And unless you really need 3-phase, split phase is easier to deal with - with 3-phase you need to monitor all three phases to ensure they are working (failure of one phase is a common failure mode that requires immediate shutdown of the other two phases lest any dangerous currents develop).

Though, one thing I don't get about this challenge - they're using they want 2kVA output, but then demanding 50W/in^3 with a max size of 40in^3, meaning you have to provide 2000W.

And 2000W can mean providing way more than 2000VA. (The reason we use VA for inverters instead of watts is VA captures virtual power. 2000VA requires just as much power handling components (transformers, transistors, etc) as supplying 2000W at a 1.0PF (i.e., all resistive). Even if you have a really bad power factor and your real power draw is only 1000W - the hardware has to be able to instanteously supply the current and voltage for 2000W at periods in the cycle. The virtual power is virtual, because it's "given back" during another part of the cycle, but that means all the equipment has to handle it.

A lot of electric companies will have a power factor surcharge because of it - if your power factor can't be corrected to within limits, they charge more because they have to install bigger equipment.

The only real saving grace is that the input voltage is 450VDC, so you're really just doing a buck converter.

Re:110 or 240v (1)

Anaerin (905998) | about 4 months ago | (#47511331)

3 Phase doesn't require the return neutral, unless your load is very unbalanced. So they both require 3 wires to transmit.

And yes, it does appear to be a simple buck converter. Though you could probably use a Z-Source inverter too.

Re:110 or 240v (1)

Charliemopps (1157495) | about 4 months ago | (#47511619)

3 phase requires the return by code. Technically however, you are correct. That's just for safety and I often question if it makes any sense myself.

Re:110 or 240v (1)

cheese_boy (118027) | about 4 months ago | (#47511789)

Though, one thing I don't get about this challenge - they're using they want 2kVA output, but then demanding 50W/in^3 with a max size of 40in^3, meaning you have to provide 2000W.

What is it you don't get?
Requirements are >=50W/in^3 and &lt= 40in^3.
I would expect some of the entrants will exceed those requirements - doing more W/in^3 and/or less space.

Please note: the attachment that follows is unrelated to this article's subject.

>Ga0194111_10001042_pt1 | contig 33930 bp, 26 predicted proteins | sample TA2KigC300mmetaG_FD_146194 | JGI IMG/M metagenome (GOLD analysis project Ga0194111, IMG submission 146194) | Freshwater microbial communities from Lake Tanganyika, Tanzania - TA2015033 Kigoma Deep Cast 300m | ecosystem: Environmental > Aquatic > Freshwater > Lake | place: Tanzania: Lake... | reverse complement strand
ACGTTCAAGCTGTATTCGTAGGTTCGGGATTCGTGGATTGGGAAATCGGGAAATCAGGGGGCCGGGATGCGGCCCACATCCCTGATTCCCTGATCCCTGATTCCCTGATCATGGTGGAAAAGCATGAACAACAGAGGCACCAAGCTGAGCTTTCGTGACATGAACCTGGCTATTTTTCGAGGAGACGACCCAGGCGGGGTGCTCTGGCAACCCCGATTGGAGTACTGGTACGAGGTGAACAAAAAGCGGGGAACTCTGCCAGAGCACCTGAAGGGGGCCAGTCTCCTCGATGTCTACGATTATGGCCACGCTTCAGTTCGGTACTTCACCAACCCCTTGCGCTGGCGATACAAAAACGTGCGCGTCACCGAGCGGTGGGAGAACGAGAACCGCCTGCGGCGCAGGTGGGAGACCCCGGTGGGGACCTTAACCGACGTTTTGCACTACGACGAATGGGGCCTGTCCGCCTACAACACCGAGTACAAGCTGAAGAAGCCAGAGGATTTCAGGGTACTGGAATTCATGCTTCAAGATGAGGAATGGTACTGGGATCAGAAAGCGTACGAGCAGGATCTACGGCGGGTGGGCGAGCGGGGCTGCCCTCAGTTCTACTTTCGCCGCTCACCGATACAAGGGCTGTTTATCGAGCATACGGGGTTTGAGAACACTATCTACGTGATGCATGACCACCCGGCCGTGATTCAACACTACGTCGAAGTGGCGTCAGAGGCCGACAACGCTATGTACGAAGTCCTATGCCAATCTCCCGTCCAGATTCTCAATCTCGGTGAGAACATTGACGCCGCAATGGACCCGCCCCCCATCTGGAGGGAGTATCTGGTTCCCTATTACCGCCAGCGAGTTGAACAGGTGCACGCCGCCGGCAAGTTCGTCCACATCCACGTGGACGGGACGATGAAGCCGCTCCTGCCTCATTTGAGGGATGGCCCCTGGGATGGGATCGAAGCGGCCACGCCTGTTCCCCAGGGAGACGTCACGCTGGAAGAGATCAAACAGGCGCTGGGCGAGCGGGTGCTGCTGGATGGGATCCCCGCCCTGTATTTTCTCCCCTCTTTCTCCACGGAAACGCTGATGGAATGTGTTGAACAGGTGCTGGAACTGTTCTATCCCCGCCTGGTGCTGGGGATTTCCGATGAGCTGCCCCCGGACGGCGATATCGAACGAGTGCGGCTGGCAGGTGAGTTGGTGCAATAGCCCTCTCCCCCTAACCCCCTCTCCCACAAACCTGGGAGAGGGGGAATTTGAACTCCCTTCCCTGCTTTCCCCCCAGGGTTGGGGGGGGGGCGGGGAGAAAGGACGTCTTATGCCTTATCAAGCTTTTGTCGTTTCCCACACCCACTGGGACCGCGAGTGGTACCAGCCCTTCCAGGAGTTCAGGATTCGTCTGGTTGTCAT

Re:110 or 240v (3, Interesting)

NotQuiteReal (608241) | about 4 months ago | (#47511841)

Heh, once, in a pinch, I have made due with a "special" extension cord - with two 3 prong 110 heads spliced onto a 220 socket... All I had to do was find two outlets on different phases and I was in business ;-)

Don't worry, I cut it up when I was done.

Re:110 or 240v (2)

Charliemopps (1157495) | about 4 months ago | (#47511609)

Yes, because the US cheats and uses 220 split-phase to provide 110 power. Most everywhere else that needs high power uses 3-phase, as it's smoother, easier to produce and rectify, and just as safe to transmit.

3 phase makes electric motors more efficient, and that's it. Technically, you could have as many phases as you could imagine having... each making the motor a tad more efficient. But they are not "smoother" and don't improve transmission.

'Phase' is often considered by some to be some magic property of electricity that somehow makes it better... it's not at all. It's a purely mechanical feature that's revolves around generators and motors. 2 phase means there are 2 electro magnets on the motor. 1 to the north, 1 to the south. When the North magnet is near and electro magnet that magnet goes to +120v and by contrast the south is at -120v. When you have 3 phase it increases efficiency by having an extra electro magnet. So now north is at +120v, but there are now 2 electro magnets to the south that are both 1/3rd of the way from that south pole and therefor at -60v each... It's a purely mechanical distinction and has no affect on anything other than the mechanical operation of motors.